Huldai is supported by the Labor party but runs as an independent candidate under the party name Tel Aviv 1. He is a big proponent of community cohesion and has dedicated his faculties to propelling Tel Aviv into the liberal innovative tech hub it is known as today. With a large focus on building infrastructure, most notably the Lightrail in recent years, he describes the modern development of Tel Aviv as a “true revolution” and that soon “there will be a train station within 500 meters of every person in the city.” 3Globes

Barbivai also comes from a prestigious military career. She served for 31 years in the IDF and is the first woman to ever achieve the rank of Major General. Representing the Yesh Atid-Telem centrist party, Barbivai has influential political experience. She chaired the Knesset’s Foreign Affairs and Defense Committee, and held the office of Minister of Economy. 

Barbivai is campaigning for mayor as a fresh and new alternative in contrast to Huldai’s years of experience holding the office. In recent interviews she gives a respectful nod to Huldai’s track record, saying “he is a good mayor that has contributed a lot”, but after so many years of Huldai being mayor she believes it is time to make sure “Tel Aviv-Jaffa is transferred into the right hands”. 4Israel National News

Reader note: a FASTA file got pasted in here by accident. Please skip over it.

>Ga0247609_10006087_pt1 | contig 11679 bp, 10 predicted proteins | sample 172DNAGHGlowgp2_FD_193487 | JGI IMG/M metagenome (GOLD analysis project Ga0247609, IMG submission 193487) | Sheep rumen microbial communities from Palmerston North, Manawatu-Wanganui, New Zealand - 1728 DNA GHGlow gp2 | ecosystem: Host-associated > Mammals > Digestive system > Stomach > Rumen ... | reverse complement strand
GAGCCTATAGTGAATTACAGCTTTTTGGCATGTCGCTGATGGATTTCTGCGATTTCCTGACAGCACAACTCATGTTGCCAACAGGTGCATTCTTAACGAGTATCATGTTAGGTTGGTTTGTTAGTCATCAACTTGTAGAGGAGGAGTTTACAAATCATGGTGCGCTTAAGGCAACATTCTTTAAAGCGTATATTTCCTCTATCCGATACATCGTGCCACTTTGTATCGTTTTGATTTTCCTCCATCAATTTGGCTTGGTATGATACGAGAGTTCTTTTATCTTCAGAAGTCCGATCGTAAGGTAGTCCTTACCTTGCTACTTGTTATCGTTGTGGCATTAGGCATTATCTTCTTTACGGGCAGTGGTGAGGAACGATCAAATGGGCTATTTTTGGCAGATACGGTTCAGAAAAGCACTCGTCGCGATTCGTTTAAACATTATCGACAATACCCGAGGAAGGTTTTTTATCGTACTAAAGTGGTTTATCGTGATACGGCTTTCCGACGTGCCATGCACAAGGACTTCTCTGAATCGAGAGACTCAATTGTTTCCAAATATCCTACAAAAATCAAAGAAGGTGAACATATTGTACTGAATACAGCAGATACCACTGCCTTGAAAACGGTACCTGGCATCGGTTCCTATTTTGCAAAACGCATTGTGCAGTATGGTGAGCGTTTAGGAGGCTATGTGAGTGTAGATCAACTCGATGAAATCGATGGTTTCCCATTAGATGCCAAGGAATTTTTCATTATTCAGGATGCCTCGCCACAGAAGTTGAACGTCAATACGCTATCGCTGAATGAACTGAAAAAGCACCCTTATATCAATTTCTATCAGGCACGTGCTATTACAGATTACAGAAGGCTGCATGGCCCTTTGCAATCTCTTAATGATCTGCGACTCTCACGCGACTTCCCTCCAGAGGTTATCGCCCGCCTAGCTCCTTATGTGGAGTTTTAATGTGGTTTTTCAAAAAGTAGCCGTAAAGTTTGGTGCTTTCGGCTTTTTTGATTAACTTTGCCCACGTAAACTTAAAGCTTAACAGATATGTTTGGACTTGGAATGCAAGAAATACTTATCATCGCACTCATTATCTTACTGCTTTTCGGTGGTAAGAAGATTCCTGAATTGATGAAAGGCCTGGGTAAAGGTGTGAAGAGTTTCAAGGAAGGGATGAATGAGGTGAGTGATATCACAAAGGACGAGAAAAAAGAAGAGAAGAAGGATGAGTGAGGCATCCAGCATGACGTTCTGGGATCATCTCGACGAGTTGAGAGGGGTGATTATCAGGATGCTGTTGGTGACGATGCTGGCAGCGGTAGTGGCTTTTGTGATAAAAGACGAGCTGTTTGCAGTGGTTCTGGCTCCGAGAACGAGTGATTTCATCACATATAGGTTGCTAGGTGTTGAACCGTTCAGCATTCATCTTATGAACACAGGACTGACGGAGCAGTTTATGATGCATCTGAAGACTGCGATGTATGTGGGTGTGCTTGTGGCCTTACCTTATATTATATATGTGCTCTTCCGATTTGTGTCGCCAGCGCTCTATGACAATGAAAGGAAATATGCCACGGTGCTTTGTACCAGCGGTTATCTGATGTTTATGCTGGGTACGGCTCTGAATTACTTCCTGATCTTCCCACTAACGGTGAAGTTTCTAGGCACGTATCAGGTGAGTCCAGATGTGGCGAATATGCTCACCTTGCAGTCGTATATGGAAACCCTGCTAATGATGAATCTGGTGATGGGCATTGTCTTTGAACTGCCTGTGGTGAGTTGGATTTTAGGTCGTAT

To further distinguish herself from Huldai, Barbivai also suggests his fast and pervasive city “planning could have been approached differently”. She expresses that she would be more conscientious of citizens’ daily lives being affected by infrastructure development, and does not want to threaten their “feeling of control”. 5Times of Israel